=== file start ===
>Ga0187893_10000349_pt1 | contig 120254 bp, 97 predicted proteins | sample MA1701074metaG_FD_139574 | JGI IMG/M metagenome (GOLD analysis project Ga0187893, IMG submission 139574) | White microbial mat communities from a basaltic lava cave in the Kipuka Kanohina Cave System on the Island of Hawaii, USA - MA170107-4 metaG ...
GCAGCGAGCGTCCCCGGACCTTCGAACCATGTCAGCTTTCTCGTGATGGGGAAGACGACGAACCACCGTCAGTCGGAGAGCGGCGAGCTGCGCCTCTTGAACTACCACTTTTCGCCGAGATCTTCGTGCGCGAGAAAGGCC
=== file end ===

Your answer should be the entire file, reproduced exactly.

>Ga0187893_10000349_pt1 | contig 120254 bp, 97 predicted proteins | sample MA1701074metaG_FD_139574 | JGI IMG/M metagenome (GOLD analysis project Ga0187893, IMG submission 139574) | White microbial mat communities from a basaltic lava cave in the Kipuka Kanohina Cave System on the Island of Hawaii, USA - MA170107-4 metaG ...
GCAGCGAGCGTCCCCGGACCTTCGAACCATGTCAGCTTTCTCGTGATGGGGAAGACGACGAACCACCGTCAGTCGGAGAGCGGCGAGCTGCGCCTCTTGAACTACCACTTTTCGCCGAGATCTTCGTGCGCGAGAAAGGCC